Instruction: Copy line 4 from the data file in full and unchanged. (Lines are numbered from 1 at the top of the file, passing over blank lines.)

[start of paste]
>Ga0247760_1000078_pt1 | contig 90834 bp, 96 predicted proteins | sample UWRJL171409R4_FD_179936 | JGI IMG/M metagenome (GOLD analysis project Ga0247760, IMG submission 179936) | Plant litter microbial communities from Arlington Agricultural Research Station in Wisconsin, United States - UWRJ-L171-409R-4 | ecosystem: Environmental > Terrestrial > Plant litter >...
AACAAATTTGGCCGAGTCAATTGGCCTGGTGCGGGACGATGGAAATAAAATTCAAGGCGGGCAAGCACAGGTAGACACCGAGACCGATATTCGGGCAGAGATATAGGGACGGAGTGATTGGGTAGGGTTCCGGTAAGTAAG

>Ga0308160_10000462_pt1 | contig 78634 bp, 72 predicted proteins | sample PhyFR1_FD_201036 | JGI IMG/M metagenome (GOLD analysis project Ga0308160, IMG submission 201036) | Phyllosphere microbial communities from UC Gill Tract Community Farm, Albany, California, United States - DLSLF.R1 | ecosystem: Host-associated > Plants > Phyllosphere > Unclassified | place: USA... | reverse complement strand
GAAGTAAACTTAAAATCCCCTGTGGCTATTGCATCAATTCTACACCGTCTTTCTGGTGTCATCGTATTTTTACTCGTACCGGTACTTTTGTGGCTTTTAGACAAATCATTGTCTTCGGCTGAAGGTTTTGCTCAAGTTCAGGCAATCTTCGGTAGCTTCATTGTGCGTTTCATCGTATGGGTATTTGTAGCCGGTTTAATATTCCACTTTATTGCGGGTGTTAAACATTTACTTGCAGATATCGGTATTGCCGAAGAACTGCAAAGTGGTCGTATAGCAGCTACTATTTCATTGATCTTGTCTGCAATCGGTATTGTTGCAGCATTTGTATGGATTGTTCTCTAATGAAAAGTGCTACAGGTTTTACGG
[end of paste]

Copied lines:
GAAGTAAACTTAAAATCCCCTGTGGCTATTGCATCAATTCTACACCGTCTTTCTGGTGTCATCGTATTTTTACTCGTACCGGTACTTTTGTGGCTTTTAGACAAATCATTGTCTTCGGCTGAAGGTTTTGCTCAAGTTCAGGCAATCTTCGGTAGCTTCATTGTGCGTTTCATCGTATGGGTATTTGTAGCCGGTTTAATATTCCACTTTATTGCGGGTGTTAAACATTTACTTGCAGATATCGGTATTGCCGAAGAACTGCAAAGTGGTCGTATAGCAGCTACTATTTCATTGATCTTGTCTGCAATCGGTATTGTTGCAGCATTTGTATGGATTGTTCTCTAATGAAAAGTGCTACAGGTTTTACGG